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Film / Things Change

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Things Change is a 1988 American film directed by David Mamet and co-written by Mamet and Shel Silverstein. It stars Don Ameche, as a simple cobbler who has volunteered to take the fall for a mob murder, and Joe Mantegna, as the low-level gangster assigned to babysit him before the trial. Together they take a trip to Lake Tahoe as a last hurrah and get into a variety of adventures when the cobbler is mistaken for a powerful mob boss.

This film provides examples of:

  • 555: The showgirls leave a number beginning with "KL5."
  • Bait-and-Switch: After Gino makes a phone call to Joseph Vincent, the next scene shows Gino seated in the courtroom with the mafiosi who made the deal with him in the audience. We think at at first that the most his phone call accomplished was forcing Mr. Green to honor his deal instead of murdering Gino, and that Gino is now destined to spend the rest of his life in prison. Instead, we find out that Vincent's influence spared Gino and forced Jerry's boss to take the fall and serve a 20 to life sentence.
  • Bittersweet Ending: Gino is back to where he started as a poor and humble shoe-shiner. Jerry is expelled from the mafia and is now also destined for a life of poverty as Gino's assistant. However, they both escaped with their lives, they have one another's friendship, and for Jerry, there's honest (even if low-paying and unglamorous) work.
  • Chekhov's Gun: Vincenzo gives Gino a quarter, telling him that if he ever needs anything to give him a call. When things look their darkest, Gino announces that he's going to make a phone call.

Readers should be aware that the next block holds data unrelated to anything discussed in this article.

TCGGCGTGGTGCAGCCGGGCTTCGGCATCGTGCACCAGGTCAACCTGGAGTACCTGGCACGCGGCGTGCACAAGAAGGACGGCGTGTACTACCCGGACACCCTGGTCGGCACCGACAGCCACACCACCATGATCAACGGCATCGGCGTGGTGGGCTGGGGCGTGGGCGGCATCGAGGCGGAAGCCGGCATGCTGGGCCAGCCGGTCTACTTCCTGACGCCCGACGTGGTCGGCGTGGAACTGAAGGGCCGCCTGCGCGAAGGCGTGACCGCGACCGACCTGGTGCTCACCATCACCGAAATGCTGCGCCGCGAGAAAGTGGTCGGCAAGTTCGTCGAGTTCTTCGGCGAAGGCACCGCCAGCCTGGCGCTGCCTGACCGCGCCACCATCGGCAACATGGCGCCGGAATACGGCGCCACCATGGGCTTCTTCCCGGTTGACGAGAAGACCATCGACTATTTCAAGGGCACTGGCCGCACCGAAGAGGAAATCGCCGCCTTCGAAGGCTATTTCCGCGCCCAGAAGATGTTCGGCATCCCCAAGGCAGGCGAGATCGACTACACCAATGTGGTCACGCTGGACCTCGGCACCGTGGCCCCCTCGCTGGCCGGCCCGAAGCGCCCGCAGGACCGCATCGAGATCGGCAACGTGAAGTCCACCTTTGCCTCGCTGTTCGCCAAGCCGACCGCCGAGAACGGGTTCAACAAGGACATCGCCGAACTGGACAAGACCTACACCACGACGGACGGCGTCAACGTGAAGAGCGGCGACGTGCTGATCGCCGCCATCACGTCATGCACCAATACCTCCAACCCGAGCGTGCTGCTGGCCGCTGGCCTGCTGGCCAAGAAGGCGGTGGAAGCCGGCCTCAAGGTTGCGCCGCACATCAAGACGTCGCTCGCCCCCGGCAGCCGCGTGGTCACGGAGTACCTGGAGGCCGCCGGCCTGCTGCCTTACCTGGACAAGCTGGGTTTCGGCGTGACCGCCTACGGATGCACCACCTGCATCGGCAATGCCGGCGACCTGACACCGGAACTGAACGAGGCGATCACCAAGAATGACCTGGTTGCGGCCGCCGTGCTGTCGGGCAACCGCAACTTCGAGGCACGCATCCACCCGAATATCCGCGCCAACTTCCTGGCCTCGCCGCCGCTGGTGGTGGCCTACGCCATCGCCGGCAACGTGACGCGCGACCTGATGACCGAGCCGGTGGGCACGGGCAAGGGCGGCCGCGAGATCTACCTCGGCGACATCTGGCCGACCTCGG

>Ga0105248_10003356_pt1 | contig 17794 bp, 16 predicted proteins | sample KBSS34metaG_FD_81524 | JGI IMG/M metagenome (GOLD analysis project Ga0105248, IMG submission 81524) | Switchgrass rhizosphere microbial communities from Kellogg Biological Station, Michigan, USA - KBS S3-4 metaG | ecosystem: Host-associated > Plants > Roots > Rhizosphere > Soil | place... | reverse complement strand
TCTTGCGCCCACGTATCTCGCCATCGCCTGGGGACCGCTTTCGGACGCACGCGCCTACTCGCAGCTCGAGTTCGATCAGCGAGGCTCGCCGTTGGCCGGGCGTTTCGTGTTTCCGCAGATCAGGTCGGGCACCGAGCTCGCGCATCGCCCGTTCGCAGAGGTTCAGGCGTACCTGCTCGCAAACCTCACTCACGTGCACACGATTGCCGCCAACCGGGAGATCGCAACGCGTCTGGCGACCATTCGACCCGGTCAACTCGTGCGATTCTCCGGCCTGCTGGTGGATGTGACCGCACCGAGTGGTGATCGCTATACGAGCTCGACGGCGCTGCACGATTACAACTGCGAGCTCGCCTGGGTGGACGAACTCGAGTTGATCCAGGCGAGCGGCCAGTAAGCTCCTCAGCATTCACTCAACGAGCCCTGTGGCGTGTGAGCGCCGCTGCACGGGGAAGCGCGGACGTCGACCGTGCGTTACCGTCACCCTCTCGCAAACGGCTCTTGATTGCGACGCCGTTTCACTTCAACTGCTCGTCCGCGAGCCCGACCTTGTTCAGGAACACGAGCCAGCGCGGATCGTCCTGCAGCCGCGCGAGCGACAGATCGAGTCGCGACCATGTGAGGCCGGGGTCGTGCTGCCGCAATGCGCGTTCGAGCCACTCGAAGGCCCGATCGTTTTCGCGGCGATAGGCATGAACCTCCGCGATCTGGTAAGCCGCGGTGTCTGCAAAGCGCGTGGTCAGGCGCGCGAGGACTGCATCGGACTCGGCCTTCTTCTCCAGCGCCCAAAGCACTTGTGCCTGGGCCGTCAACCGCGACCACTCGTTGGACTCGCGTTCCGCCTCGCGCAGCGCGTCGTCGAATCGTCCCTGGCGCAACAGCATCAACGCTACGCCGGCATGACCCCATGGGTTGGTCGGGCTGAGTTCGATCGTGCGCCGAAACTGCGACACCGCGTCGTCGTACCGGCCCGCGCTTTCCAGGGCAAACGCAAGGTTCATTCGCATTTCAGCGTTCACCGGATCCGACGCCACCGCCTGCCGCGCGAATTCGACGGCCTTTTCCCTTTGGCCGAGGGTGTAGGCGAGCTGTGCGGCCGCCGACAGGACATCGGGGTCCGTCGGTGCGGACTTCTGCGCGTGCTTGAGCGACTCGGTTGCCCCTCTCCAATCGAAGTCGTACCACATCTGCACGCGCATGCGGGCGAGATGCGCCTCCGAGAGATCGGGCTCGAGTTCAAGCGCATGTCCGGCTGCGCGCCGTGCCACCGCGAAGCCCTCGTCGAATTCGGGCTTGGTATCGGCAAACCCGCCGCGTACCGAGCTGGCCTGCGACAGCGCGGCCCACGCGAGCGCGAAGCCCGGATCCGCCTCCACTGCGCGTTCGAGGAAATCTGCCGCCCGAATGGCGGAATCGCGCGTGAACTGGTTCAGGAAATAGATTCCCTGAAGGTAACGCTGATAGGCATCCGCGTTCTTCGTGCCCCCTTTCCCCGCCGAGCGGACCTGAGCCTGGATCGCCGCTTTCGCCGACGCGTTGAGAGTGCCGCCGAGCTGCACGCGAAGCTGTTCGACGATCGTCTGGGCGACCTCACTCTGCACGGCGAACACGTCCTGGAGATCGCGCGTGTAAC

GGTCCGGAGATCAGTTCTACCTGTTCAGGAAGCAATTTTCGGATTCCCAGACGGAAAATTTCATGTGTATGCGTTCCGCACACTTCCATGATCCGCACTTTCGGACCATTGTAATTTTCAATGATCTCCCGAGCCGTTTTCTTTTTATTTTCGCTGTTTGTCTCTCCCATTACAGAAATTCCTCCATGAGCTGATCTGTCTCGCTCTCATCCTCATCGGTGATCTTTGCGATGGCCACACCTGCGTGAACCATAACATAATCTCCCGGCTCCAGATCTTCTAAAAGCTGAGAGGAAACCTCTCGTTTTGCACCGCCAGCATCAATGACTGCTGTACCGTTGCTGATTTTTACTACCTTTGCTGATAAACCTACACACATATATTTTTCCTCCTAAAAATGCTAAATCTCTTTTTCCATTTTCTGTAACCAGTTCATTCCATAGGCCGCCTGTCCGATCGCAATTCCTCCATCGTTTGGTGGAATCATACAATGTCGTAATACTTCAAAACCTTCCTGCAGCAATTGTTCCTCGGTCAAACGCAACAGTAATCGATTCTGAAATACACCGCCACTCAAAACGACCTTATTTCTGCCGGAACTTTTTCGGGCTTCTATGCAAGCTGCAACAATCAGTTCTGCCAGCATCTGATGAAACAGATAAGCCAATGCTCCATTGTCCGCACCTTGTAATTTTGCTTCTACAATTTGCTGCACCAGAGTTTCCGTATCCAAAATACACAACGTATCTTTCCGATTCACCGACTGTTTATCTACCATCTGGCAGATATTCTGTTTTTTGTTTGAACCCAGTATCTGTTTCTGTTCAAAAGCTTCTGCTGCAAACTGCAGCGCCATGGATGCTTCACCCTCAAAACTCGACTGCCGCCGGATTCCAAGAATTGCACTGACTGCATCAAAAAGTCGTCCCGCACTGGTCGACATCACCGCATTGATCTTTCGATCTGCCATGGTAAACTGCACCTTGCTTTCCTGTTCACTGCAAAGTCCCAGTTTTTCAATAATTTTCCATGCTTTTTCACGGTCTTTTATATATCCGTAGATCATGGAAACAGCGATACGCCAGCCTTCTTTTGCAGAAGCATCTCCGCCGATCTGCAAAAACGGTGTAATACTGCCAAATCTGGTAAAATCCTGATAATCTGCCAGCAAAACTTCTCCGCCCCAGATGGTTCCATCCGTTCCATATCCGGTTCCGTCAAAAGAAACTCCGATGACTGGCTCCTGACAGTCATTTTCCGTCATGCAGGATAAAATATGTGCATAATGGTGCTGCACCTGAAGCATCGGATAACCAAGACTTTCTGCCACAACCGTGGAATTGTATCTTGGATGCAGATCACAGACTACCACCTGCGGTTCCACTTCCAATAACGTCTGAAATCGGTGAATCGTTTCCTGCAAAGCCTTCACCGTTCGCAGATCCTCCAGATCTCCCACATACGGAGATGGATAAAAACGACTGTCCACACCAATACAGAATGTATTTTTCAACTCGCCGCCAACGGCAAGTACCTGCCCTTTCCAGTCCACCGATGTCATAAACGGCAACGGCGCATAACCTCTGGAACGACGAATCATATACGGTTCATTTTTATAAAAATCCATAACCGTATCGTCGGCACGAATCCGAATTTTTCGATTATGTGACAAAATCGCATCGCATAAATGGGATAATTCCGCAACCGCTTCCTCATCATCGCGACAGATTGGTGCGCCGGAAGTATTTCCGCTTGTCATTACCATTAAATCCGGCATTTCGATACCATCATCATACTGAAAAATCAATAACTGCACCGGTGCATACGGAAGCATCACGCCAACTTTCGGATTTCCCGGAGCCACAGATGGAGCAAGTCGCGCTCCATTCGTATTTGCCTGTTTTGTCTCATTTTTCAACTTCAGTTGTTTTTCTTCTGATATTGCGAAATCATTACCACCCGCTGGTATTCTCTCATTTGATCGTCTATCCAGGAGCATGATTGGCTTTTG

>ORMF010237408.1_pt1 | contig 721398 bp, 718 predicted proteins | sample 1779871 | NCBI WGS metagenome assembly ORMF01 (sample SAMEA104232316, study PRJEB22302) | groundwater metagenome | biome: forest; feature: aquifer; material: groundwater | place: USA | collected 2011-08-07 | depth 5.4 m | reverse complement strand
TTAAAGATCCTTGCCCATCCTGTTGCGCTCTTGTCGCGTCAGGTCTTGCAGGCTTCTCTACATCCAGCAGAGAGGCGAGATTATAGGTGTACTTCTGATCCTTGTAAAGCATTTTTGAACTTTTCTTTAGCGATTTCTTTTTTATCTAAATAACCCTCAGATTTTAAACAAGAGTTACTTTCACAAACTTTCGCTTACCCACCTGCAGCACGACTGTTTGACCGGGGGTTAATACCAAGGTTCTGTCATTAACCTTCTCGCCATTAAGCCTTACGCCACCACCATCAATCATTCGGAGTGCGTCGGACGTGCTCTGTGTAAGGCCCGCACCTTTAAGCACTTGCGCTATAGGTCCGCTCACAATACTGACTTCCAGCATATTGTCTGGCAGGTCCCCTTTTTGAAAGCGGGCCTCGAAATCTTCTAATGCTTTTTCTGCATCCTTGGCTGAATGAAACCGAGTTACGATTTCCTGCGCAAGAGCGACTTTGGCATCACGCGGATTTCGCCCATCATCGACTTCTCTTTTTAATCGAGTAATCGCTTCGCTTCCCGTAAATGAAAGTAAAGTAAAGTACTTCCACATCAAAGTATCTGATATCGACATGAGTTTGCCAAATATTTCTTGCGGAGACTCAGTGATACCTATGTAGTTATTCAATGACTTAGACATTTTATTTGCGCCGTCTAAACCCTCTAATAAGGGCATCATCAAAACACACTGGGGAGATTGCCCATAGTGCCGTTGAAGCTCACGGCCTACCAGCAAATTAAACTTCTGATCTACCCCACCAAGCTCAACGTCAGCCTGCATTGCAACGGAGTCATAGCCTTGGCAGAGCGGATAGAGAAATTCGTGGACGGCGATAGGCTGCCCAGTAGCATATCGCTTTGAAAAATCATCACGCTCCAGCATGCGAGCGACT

• Decoy Protagonist: The film opens on a man taking a violin off a wall and playing it, then taking it over to a cash register to purchase. The camera then wanders over to two gangsters watching across the street. Then we focus on the main character.
  • Fixing the Game: Jerry convinces the casino to rig a roulette game so that Gino can get the experience of winning, promising to pay back whatever Gino wins. Gino does indeed win, then neglects to take his winnings away, accidentally betting all his winnings on the same fixed number to win a huge jackpot.
  • A Fool and His New Money Are Soon Parted: After Gino wins a huge jackpot on a rigged game, Jerry tries to talk him into giving the money back, since it wouldn't be polite to take the money of their guests. Instead, Gino puts the money on a longshot bet on the no-limit Big Wheel. If he wins, he'll bankrupt the casino, but he misses by one number. When the wheel girl says she's sorry, Gino shrugs and says, "Things change."
  • Humble Goal: Gino agrees to spend years in prison, at a fairly advanced age, so that he can buy a fishing boat when he gets out of prison. Jerry is surprised that this is all Gino wants in return for Taking the Heat.
  • Karma Houdini: Mr. Green and the other gangsters in his circle (including the actual murderer for whom Gino was supposed to take the fall) all get away with their crimes. The only one to face prison time is the mid-level gangster who supervises Jerry.